New regulations to protect native freshwater crayfish
The Minister for Culture, Heritage and the Gaeltacht, Josepha Madigan TD, laid before the Houses of the Oireachtas new regulations that will help strengthen existing measures protecting the native White-clawed crayfish, particularly with regard to the importation of non-native species of crayfish.
SI 354/2018, the European Union (Invasive Alien Species) (Freshwater Crayfish) Regulations 2018, targets the introduction of several species of non-native crayfish which have been included on the EU list of invasive alien species of Union concern (‘the Union list’).
The White-clawed Crayfish is considered a globally threatened species and Ireland holds one of the largest surviving populations. It is a freshwater species found in many rivers and lakes in Ireland. It is the only crayfish species found in Ireland and is protected under both Irish law and the EU Habitats Directive. Throughout its European range, this species has been decimated by the impact of a disease called Crayfish Plague, which came to Europe with the introduction of North American species of crayfish in the 19th century.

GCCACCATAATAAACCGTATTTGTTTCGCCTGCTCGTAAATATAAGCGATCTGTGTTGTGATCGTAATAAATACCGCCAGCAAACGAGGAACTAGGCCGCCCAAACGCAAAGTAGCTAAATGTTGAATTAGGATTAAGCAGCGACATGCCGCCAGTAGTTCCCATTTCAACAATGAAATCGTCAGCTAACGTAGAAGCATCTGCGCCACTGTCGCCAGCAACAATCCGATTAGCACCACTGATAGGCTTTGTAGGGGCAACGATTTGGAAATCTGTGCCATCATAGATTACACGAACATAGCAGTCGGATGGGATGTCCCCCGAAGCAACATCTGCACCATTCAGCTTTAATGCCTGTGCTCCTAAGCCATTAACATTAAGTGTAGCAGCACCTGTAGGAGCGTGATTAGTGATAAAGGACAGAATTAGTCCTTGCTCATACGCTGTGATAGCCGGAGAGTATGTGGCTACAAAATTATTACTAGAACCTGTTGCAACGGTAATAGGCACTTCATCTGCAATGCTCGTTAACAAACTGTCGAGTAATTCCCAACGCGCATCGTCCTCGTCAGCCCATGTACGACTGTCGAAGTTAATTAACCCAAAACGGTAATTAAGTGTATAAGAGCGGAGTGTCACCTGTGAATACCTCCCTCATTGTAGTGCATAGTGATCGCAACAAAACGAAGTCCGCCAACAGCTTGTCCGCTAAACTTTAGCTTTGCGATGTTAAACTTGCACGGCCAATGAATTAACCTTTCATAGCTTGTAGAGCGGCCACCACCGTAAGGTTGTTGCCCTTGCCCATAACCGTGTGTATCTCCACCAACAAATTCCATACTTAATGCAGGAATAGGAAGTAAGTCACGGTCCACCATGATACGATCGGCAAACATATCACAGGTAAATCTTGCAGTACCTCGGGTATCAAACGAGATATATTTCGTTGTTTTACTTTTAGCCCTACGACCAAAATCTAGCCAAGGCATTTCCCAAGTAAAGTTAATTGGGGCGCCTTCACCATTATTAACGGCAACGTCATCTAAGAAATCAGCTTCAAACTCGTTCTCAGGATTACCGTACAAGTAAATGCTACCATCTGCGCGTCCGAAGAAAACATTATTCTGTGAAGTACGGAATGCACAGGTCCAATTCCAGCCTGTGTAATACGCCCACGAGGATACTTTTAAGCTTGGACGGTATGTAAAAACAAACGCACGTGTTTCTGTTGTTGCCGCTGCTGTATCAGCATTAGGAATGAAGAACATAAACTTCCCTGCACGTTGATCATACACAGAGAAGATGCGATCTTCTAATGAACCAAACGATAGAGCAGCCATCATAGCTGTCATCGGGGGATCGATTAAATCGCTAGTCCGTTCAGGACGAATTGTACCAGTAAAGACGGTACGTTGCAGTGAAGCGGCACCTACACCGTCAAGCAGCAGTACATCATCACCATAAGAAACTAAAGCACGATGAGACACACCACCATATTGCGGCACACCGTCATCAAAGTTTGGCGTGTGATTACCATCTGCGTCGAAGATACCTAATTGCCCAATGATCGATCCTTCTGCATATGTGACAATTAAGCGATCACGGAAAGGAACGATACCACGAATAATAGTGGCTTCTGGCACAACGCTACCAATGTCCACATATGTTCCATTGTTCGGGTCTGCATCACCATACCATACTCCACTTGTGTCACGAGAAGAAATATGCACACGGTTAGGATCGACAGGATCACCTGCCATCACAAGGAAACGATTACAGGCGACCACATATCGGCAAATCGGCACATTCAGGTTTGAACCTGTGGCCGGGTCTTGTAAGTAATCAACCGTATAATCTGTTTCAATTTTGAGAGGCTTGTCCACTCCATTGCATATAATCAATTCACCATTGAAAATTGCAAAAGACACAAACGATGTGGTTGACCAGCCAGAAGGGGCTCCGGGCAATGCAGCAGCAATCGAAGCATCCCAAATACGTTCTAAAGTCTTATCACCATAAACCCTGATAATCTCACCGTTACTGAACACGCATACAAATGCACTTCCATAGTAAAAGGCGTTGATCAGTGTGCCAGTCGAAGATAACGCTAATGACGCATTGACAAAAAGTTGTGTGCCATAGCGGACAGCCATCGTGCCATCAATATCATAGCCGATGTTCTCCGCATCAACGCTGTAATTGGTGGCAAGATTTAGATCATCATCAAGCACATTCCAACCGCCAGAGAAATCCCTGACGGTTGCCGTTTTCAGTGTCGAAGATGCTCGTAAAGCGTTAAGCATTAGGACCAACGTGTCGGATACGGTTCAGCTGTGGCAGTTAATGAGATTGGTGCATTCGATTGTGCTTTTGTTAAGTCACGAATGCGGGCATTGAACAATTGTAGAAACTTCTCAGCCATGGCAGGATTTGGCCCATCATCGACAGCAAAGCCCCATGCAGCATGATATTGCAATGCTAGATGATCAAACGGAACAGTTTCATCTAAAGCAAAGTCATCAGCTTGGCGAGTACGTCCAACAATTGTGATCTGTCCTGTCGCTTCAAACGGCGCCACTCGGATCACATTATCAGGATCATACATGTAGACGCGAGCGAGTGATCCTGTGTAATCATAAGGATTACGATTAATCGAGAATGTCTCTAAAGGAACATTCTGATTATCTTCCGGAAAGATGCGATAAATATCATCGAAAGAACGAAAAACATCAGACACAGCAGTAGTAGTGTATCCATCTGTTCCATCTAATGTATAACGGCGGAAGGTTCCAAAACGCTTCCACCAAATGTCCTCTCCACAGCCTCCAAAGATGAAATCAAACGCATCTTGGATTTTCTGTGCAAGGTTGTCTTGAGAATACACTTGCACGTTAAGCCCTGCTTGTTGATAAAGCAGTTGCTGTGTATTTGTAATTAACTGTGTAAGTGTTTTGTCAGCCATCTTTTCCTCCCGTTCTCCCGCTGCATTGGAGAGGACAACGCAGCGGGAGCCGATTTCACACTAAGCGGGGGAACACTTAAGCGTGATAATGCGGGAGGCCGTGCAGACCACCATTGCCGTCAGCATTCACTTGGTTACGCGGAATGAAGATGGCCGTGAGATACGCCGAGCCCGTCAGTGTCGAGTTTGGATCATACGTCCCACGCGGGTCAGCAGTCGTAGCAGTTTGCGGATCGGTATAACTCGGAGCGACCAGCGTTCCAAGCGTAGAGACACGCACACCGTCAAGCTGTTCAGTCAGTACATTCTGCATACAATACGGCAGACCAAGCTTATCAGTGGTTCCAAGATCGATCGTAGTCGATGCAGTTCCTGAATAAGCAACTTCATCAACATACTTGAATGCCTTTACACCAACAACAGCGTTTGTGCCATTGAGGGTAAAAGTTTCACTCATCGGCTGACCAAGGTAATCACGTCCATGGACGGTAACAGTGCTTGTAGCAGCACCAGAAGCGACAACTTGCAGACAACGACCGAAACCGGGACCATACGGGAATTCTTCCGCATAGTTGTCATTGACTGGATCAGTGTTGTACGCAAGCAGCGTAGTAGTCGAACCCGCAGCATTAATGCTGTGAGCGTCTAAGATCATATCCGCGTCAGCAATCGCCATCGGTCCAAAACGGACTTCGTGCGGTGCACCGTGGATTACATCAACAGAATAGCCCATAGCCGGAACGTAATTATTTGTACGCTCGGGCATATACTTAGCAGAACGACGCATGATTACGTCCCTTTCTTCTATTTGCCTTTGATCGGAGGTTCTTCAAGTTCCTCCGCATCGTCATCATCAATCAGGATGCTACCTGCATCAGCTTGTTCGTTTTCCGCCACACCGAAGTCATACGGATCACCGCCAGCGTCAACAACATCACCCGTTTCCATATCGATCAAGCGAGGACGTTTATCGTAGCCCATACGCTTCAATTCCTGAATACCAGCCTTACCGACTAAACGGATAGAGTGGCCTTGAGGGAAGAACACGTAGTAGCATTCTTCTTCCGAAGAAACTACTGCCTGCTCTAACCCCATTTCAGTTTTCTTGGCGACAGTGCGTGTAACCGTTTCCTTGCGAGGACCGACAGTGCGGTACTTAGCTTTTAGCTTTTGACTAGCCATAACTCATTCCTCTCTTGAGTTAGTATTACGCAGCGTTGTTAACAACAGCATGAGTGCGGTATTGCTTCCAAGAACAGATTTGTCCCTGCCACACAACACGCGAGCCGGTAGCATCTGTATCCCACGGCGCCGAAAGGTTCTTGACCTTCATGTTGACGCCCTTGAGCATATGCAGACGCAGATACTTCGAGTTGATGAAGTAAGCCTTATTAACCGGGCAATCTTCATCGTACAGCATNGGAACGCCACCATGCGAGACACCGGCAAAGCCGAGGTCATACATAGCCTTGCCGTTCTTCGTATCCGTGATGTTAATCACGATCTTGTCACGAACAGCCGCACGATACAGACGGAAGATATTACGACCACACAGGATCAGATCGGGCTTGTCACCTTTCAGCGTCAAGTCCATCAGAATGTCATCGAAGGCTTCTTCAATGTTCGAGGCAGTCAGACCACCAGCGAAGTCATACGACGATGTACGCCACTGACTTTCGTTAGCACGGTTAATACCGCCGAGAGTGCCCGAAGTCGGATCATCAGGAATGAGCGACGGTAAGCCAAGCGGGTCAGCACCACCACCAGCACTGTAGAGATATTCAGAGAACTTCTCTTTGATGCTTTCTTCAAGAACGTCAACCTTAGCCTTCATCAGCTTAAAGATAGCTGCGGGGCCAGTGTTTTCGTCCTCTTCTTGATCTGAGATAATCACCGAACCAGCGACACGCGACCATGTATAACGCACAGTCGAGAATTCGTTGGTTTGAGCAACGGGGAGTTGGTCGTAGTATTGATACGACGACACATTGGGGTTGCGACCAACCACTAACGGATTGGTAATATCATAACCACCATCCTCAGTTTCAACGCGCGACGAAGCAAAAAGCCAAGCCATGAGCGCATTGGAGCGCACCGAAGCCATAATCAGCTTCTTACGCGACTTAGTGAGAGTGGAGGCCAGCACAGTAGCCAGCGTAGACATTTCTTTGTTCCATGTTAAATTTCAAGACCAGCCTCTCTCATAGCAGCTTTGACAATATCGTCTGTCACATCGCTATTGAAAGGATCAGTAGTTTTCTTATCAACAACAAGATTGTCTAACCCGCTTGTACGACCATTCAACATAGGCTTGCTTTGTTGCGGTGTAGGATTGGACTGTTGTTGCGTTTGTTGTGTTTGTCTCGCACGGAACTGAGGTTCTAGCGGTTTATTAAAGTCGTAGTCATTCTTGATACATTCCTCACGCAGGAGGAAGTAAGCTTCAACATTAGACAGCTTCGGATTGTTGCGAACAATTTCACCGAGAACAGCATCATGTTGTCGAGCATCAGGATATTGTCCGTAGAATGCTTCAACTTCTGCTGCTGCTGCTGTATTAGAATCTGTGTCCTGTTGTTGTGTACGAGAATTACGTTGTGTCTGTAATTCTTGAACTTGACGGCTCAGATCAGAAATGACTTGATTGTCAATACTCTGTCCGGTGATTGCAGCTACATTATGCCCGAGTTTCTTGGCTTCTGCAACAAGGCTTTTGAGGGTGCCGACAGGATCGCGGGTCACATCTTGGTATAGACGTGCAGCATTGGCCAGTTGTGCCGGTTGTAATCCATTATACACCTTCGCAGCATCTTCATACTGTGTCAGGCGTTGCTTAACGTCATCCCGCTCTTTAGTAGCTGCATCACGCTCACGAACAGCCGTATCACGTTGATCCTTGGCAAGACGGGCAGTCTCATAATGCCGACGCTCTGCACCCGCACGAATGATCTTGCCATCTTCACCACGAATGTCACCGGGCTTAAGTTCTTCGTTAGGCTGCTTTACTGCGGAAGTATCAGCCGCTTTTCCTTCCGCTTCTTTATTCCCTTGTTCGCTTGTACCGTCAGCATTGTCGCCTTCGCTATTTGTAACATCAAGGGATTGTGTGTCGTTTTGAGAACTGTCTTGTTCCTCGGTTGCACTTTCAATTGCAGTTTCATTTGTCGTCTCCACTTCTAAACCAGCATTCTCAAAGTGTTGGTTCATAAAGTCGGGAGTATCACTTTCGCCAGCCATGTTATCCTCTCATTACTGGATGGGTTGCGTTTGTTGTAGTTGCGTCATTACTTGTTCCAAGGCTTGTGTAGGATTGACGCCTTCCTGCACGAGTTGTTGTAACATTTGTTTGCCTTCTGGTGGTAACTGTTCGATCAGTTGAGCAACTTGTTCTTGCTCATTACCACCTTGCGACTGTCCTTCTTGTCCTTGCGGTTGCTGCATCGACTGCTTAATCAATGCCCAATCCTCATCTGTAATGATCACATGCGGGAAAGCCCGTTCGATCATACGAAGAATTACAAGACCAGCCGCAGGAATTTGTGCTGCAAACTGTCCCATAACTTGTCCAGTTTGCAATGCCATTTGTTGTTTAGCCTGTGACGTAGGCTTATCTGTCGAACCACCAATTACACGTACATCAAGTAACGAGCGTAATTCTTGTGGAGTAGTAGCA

Many North American crayfish species are resistant to Crayfish Plague so can act as carriers of the disease which is rapidly fatal when passed to the White-clawed Crayfish. There is no evidence to date that North American, or other non-native crayfish, have been introduced to Ireland and, until 2015, Ireland was considered free of the Crayfish Plague. The disease, however, has now reached 5 rivers in Ireland, possibly by spores carried on fishing equipment. The prospect of the disease being controlled depends on the absence of non-native crayfish.
The threat from introduced crayfish remains very high. Furthermore, if alien crayfish were to become established they would also have a severe impact on other freshwater species such as salmon and trout, on freshwater habitats (e.g. destabilising canal and river banks by burrowing), and the fisheries they support.
These important new Regulations will have an immediate impact in providing authorities in Ireland with the powers to prevent the arrival and spread of the five non-native species of crayfish included on the EU list of invasive alien species of Union concern.